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Ford Escape Noises and Sounds

bob5327bob5327 Posts: 2
My 2007 Ford Escape has a noise that seems to come from behind the instrument panel when driven over 40 mph.
Its sounds like a speedometer cable that needs to be lubed. Any ideas?


  • I dont think they even use speedometer cables anymore...they are all electric. What kind of noise is it?
  • I found the noise. It was the ribbed anti-chafe cover on the left front wheel rotation sensor wire. It was vibrating against the wheel hub casting. I used a nylon wire tie to secure the cover and adjusted the wire mounting bracket. Thanks.
  • jaz7jaz7 Posts: 4
    I have a '04 XLT V6 with 73K miles. I've noticed a clicking noise that seems to be coming from the underside of the chassis. It's louder and more frequent when the car is cold. Does anyone have any ideas what this can be?
  • rgwrgw Posts: 6
    My vehicle is a 2009 Escape Limited, V6, front wheel drive, built in October of 2008. There is a mystery noise that a full day at the dealership could not resolve. It’s not a safety issue but it sure is annoying.
    The sound is like fingernails tapping on glass or a piece of plastic tapping on metal. I have tried every cure posted in this forum. Since most of the time I am in the car alone it has taken me some time to isolate its location. It appears to originate under the headliner on the driver’s side and gets louder when the moon roof inside cover is slid back.
    Has anyone else had this issue? Could it be a related to a wire run that powers the moon roof?
    Any input would be appreciated.
  • lstethemlstethem Posts: 1
    I purchased a new Ford Escape in Nov. 2009 I notice in Jan 2010 a chirping noise coming from the back end when I take off from a stopping position anyone else notice this with their 2010
  • tomp54tomp54 Posts: 6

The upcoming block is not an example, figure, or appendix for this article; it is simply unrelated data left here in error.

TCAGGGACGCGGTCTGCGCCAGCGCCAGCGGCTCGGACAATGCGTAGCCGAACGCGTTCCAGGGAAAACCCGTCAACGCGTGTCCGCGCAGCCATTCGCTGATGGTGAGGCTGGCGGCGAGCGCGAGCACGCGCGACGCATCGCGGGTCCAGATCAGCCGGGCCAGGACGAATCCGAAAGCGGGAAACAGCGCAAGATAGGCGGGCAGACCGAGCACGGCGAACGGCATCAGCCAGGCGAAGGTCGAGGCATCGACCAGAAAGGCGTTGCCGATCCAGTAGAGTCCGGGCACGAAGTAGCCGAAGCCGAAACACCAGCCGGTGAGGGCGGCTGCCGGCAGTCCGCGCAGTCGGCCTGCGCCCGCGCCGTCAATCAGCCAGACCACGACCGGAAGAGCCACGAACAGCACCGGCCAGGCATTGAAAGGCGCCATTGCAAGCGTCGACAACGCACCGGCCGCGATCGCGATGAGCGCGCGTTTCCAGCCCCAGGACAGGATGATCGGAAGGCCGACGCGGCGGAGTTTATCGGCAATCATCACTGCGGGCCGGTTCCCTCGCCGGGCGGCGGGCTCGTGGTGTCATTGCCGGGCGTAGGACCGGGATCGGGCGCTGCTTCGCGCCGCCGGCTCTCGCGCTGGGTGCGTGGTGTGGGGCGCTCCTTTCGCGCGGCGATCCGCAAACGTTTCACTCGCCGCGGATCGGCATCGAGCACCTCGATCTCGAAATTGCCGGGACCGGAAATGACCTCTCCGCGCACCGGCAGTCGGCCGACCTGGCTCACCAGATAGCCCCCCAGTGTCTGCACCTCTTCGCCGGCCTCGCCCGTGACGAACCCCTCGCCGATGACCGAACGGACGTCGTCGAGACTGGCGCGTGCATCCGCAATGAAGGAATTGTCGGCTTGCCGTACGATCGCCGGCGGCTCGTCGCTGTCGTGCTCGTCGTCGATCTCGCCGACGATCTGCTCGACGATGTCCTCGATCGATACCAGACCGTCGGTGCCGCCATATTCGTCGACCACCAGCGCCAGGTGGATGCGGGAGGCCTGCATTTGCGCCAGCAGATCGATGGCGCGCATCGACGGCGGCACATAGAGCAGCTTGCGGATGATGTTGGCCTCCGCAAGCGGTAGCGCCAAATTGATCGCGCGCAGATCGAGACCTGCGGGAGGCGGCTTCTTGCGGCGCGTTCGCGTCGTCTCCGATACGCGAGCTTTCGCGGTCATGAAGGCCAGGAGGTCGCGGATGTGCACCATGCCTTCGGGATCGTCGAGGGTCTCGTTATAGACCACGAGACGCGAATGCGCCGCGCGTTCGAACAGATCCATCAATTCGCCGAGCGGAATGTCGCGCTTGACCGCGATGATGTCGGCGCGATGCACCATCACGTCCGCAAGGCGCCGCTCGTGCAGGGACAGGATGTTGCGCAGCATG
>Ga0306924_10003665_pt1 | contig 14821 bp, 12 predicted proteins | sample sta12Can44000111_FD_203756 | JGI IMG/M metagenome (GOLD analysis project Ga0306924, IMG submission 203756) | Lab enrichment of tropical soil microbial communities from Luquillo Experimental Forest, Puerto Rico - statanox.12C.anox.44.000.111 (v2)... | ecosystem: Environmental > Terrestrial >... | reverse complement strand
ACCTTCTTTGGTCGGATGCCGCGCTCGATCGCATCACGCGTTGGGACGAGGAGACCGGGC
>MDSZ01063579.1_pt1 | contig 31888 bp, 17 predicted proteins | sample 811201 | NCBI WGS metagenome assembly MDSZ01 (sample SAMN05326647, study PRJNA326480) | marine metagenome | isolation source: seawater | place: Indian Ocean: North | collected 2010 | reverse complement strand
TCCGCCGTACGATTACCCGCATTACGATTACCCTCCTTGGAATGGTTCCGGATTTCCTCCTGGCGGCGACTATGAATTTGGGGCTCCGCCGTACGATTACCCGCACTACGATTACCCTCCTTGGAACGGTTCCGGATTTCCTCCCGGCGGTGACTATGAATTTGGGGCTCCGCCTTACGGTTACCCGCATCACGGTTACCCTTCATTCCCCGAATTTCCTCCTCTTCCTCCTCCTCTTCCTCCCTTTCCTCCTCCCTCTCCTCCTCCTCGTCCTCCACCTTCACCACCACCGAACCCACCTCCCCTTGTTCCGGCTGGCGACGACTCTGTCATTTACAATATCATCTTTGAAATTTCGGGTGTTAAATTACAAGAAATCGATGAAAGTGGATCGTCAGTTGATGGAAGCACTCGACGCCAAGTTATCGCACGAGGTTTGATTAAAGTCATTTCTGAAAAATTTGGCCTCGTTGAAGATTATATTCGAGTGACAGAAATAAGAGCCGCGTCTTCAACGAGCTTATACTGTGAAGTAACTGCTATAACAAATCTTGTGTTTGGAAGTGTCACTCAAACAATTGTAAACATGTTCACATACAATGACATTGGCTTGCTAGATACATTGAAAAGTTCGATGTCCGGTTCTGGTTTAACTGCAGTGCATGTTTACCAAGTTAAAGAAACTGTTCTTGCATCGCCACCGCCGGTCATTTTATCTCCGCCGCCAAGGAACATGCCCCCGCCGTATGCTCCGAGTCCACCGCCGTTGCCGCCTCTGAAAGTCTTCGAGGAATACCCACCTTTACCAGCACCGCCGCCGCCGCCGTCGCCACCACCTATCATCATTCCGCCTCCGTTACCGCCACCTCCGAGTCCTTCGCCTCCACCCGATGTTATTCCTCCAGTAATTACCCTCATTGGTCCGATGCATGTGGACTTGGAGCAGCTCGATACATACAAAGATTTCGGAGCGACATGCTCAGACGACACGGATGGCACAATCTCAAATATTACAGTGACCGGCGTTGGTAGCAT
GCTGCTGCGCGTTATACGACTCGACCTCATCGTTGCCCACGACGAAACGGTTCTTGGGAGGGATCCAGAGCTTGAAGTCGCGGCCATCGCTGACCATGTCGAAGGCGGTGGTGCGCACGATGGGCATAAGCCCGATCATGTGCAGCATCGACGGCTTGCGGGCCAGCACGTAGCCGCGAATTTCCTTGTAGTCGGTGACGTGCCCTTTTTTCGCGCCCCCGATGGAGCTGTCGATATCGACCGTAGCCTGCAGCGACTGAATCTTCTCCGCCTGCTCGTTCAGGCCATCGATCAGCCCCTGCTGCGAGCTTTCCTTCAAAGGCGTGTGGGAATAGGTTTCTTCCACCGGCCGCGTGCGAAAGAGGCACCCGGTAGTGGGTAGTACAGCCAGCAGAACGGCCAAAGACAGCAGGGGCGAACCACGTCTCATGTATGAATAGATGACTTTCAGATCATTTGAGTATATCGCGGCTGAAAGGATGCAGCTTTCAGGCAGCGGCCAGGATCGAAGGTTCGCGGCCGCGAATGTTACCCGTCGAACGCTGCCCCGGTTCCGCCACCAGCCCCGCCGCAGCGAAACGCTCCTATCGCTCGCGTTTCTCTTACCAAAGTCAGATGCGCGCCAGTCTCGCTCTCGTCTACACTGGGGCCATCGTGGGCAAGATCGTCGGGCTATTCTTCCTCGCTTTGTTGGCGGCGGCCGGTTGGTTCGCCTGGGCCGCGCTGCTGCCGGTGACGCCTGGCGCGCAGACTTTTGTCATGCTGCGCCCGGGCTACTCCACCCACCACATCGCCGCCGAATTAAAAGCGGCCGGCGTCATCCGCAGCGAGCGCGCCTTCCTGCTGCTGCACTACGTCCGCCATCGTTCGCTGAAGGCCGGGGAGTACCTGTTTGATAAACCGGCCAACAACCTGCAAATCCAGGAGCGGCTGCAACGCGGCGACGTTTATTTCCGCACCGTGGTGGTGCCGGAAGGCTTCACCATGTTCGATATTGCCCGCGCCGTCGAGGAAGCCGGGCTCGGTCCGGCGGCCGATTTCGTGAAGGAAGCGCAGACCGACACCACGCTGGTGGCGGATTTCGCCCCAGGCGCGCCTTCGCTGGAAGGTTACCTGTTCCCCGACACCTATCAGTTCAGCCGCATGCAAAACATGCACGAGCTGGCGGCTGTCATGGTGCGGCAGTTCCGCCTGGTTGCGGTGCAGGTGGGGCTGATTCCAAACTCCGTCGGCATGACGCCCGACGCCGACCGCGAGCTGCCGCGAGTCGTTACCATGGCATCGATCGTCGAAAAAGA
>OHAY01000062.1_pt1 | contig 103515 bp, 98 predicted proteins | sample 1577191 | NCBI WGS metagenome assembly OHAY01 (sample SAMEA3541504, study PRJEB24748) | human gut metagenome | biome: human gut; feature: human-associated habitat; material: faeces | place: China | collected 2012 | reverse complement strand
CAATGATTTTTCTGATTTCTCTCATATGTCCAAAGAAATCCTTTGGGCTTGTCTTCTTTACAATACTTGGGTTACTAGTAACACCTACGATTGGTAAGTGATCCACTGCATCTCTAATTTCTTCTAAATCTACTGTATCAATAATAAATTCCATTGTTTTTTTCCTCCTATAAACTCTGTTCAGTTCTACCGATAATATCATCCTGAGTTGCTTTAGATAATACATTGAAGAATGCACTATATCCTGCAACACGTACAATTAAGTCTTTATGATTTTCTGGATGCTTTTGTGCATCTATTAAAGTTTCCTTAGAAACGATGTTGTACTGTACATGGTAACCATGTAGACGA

My 2005 Ford Escape with 94K miles has begun to make a constant rumbling noise. At first I thought tire noise because it began after putting on new front brake rotors and "rotating" rear tires to front (same side). Just after that I drove 1200 miles road trip and noise may have gotten slightly worse. Yeah, Escapes are ALWAYS noisy, but this rumble is new'ish. The noise is independent of engine speed, OD in/out, automatic tranny in gear or neutral. Noise depends only on road speed. Noise doesn't change "significantly" by veering left/right at speed.

    Question: Is this rumble likely caused by wheel bearings going bad (how to confirm) or is it something else? (how to confirm the "something else" possibilities?)

    I've read forum messages, but didn't see "how to confirm" info and am unclear about what else (other than wheel bearings) might cause such noise.
  • vg33e powervg33e power Posts: 314
    You mentioned replacing your front brake rotors...have you checked if the backing plate (metal dust shield bolted to the steering knuckle that sits behind the rotor) is not rubbing up against the rotors. Sometimes when replacing rotors one may accidentally pull this shield and since it is so flimsy it will bend a little just enough to make it contact the rotor. Try removing the wheels and push back the dust shield to make sure it is clearing the rotor, see if that fixes your noise.
  • tomp54tomp54 Posts: 6
    I haven't checked the metal dust shield...will do ASAP - - but I'd think it would make a racket / high-pitched squealing sound if rubbing the rotor. No such sound. The sound I hear is more of a low rumble that's speed dependent. Could be bearing(s) or tires (they're a hard rubber and have always been louder than my other vehicles).

    I will re-rotate the tires back to their original positions and listen for change / improvement.

    I'll post results of my investigations.

    Thanks for your message.

  • mgdg33mgdg33 Posts: 2
    I'm having same problem with a 2001. Same mileage.
    I'm watching to see what happens with your car.
    I notice my noise changes when make turns on high way.
  • tomp54tomp54 Posts: 6
    I've been told that if you hear a change when turning (while driving), then the problem is likely a wheel bearing. If it gets noisier when turning left (more load on right wheel) then it's the right wheel bearing. If noise turning right, then left wheel bearing.

    I'll be sure to post final results of my situation.
  • vg33e powervg33e power Posts: 314
    Also, since you rotated your tires, the tires themselves may be making the noise trying to adapt to the new position since they may have been worn specifically to the previous position.